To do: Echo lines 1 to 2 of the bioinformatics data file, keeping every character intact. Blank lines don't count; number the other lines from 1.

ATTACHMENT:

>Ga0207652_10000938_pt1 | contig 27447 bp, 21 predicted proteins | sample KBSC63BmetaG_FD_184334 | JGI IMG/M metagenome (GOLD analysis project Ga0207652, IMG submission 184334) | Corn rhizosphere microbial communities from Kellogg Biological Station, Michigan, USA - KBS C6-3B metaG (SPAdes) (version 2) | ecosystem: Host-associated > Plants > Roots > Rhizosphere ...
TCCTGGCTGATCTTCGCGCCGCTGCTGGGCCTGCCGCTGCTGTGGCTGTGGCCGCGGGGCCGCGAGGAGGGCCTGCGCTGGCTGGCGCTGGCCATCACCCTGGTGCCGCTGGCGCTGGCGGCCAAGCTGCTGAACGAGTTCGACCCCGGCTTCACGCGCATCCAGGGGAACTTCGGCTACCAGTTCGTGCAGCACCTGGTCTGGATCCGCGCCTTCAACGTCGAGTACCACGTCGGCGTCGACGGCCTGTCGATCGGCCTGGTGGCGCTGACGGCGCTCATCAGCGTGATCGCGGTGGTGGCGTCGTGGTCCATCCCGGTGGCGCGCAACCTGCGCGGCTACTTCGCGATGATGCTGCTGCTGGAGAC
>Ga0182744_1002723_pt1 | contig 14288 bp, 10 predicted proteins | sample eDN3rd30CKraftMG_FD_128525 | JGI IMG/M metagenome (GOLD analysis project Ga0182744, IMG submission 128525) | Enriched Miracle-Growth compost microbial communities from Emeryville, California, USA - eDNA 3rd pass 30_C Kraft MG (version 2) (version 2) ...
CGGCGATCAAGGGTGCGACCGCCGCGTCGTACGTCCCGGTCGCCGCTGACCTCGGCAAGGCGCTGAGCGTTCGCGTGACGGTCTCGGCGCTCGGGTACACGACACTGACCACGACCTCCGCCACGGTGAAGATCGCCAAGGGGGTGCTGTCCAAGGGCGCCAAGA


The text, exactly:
>Ga0207652_10000938_pt1 | contig 27447 bp, 21 predicted proteins | sample KBSC63BmetaG_FD_184334 | JGI IMG/M metagenome (GOLD analysis project Ga0207652, IMG submission 184334) | Corn rhizosphere microbial communities from Kellogg Biological Station, Michigan, USA - KBS C6-3B metaG (SPAdes) (version 2) | ecosystem: Host-associated > Plants > Roots > Rhizosphere ...
TCCTGGCTGATCTTCGCGCCGCTGCTGGGCCTGCCGCTGCTGTGGCTGTGGCCGCGGGGCCGCGAGGAGGGCCTGCGCTGGCTGGCGCTGGCCATCACCCTGGTGCCGCTGGCGCTGGCGGCCAAGCTGCTGAACGAGTTCGACCCCGGCTTCACGCGCATCCAGGGGAACTTCGGCTACCAGTTCGTGCAGCACCTGGTCTGGATCCGCGCCTTCAACGTCGAGTACCACGTCGGCGTCGACGGCCTGTCGATCGGCCTGGTGGCGCTGACGGCGCTCATCAGCGTGATCGCGGTGGTGGCGTCGTGGTCCATCCCGGTGGCGCGCAACCTGCGCGGCTACTTCGCGATGATGCTGCTGCTGGAGAC